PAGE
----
We will not stand by and watch Mugabe destroy Zimbabwe
He and his henchmen are gearing up to try to steal the election
I BELIEVE there is a duty for the strong to help the weak; that to walk by on the other side is just not an option. Thankfully, after 10 years in which development and the alleviation of poverty have been at the heart of this government's agenda, nobody can accuse the people of this country of that crime. And yet Robert Mugabe, having dragged his country down into the slough of poverty and deprivation, is compounding his.
His people are suffering. The international community stands ready to help and indeed has been helping. And now, having abused and impoverished his fellow Zimbabweans, he is blocking the help they so desperately need. Having tried to crush his people he is now denying them a cure.
Up to four million people in Zimbabwe rely on food aid supplied by international aid agencies. By ordering those agencies to suspend their operations, Mugabe is putting lives at risk. He is, quite simply, using hunger as a political weapon as he tries desperately to cling to power. This deliberate decision to target the poorest and most vulnerable people is beyond contempt.
All this comes at the end of the week when Mugabe had the effrontery to try to lecture world leaders at the international food summit in Rome. I travelled back to Glasgow this weekend from that meeting and talks in Cape Town with the South African finance minister, Trevor Manuel, and the president of the ANC Jacob Zuma. In my discussions I stressed the need for aid agencies to be allowed free and unfettered access to the people most in need.
The truth is that, despite his claims in Rome, Mugabe's ruinous land reforms have brought Zimbabwe to its knees and left his people in desperate straits. Once the breadbasket of southern Africa, the fertile soil of Zimbabwe now lies fallow, untended and unfarmed. Mugabe blames the collapse of agriculture on Britain, the old colonial power. Nothing could be further from the truth. The Department of International Development spent 40m on humanitarian aid last year – bypassing the abhorrent regime to deliver help to the people.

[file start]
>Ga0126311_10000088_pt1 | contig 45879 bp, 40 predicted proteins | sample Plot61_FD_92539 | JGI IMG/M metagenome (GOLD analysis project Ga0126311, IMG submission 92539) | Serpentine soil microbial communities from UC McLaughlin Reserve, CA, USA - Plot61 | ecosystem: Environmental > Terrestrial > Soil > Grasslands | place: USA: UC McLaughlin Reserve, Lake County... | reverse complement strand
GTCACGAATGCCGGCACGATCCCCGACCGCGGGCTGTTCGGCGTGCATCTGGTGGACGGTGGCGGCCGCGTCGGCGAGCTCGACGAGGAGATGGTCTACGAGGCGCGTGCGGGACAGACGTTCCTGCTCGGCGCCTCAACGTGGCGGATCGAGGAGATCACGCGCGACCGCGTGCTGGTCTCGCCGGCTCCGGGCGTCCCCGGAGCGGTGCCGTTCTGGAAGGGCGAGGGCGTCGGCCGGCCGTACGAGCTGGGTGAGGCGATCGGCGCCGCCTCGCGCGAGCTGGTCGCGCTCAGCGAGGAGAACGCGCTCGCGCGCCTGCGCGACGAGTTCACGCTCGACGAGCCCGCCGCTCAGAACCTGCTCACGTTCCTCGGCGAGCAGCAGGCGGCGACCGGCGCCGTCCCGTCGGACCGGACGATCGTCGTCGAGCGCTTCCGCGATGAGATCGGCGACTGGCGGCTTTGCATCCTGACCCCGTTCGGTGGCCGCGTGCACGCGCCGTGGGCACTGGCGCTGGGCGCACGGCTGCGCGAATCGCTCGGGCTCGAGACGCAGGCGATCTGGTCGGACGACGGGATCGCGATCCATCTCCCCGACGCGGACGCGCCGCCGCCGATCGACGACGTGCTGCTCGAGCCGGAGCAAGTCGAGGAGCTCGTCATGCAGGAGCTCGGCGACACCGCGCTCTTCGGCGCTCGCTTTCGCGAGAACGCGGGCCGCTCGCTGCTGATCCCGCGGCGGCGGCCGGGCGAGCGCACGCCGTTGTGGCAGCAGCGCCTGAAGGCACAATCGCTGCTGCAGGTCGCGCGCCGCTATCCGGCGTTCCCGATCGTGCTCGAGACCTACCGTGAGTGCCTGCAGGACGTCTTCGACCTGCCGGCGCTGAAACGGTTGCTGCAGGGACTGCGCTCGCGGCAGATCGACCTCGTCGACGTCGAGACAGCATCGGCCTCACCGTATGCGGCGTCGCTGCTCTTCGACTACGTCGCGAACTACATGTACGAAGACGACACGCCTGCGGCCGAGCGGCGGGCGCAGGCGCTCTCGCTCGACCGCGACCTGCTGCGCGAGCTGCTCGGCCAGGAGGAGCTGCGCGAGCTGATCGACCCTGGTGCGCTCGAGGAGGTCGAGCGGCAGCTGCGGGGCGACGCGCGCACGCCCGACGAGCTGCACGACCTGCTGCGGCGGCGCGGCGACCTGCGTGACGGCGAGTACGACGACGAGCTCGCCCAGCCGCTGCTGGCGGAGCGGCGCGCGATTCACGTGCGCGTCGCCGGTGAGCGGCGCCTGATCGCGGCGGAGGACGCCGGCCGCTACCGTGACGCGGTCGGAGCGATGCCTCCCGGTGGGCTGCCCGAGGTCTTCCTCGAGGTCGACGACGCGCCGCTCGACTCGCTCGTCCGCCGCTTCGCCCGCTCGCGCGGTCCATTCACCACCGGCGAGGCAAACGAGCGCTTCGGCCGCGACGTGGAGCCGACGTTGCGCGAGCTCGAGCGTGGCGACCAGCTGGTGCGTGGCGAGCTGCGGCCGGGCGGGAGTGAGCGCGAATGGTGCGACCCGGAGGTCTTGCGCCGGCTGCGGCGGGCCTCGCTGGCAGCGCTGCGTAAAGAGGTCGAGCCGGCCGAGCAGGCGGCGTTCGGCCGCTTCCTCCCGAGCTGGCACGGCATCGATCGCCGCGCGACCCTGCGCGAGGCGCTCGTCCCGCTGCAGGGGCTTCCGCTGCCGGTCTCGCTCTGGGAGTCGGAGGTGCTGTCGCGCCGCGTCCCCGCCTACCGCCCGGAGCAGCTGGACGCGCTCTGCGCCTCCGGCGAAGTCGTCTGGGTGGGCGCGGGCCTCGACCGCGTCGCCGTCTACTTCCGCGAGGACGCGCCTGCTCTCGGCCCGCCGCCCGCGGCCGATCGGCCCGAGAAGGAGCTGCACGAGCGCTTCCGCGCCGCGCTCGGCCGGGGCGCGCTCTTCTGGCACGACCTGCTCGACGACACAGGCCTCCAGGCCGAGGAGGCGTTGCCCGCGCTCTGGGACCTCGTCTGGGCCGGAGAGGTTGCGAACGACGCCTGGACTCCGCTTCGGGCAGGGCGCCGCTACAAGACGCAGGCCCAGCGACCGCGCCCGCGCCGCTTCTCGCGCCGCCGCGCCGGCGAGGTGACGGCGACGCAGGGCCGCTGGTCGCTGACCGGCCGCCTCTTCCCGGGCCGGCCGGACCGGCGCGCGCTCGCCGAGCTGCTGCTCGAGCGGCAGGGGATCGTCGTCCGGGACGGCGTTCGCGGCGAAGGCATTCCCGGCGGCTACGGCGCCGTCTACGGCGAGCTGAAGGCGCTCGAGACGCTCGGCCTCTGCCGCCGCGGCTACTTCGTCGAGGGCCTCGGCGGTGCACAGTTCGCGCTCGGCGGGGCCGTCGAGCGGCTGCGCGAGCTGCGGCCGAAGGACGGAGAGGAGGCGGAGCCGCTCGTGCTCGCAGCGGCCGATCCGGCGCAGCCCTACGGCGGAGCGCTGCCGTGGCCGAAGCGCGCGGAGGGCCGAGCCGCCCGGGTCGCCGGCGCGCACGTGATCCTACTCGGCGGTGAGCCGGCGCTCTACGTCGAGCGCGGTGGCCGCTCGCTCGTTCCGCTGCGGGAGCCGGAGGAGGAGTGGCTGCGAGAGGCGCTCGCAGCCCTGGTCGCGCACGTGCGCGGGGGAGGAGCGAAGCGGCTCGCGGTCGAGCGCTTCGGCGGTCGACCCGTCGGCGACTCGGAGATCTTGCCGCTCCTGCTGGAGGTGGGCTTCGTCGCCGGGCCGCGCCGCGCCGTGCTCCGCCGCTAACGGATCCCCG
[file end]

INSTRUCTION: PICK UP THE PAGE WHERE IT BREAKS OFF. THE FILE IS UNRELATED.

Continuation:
Most international aid is delivered by non-governmental organisations, such as Oxfam and Save the Children. But, in past weeks, the security forces have made it nearly impossible for the aid agencies to do their job. The reason is simple: if Mugabe can limit the access of foreigners to large swathes of the country, he can also limit the information reaching the outside world.
That would mean the appalling violence and intimidation which is scarring preparations for the run-off in the presidential elections could carry on without fear of consequences. The suspension of aid is a deliberate political strategy. At the same time, opposition activists are being beaten up and Mugabe's opponent Morgan Tsvangirai faces constant harassment. British and US diplomats trying to check reports of intimidation were this week blocked from doing their work.
No wonder the Zimbabwean government has still not said it will let independent observers monitor the long delayed final phase of the elections. The game plan is obvious: Mugabe and his henchmen are gearing up to try to steal the election. No amount of recounts could change the result of the first round voting. That left the opposition Movement for Democratic Change as the biggest party and gave Tsvangirai a clear lead over Mugabe. The result clearly stunned Zanu-PF, which has governed since independence in 1980. But its hardline leadership was not ready to release its hold on power.
Over the coming weeks the crisis is likely to get worse. If Mugabe wins the run-off, I fear for the future of his people. They are the real victims of his despicable political manoeuvring. In the coming days, Britain and the international community will continue to do all we can to keep aid flowing.
We will work with our partners in the EU and the UN to ramp up the pressure on the regime to allow the aid agencies to feed the hungry. We will continue to press for international observers to be permitted to monitor the elections and we will continue to encourage the efforts by neighbouring countries to seek a solution to this crisis.
As he has become more despotic, Mugabe has shown even greater disregard for his citizens. It doesn't have to be this way.
We in this country and the international community are not walking by on the other side – yet Mugabe seeks to push us aside. Our aid is not for him, but for the Zimbabweans he makes suffer. But he will find our path is straight and our resolve will not be deflected.
Douglas Alexander is the UK's International Development Secretary
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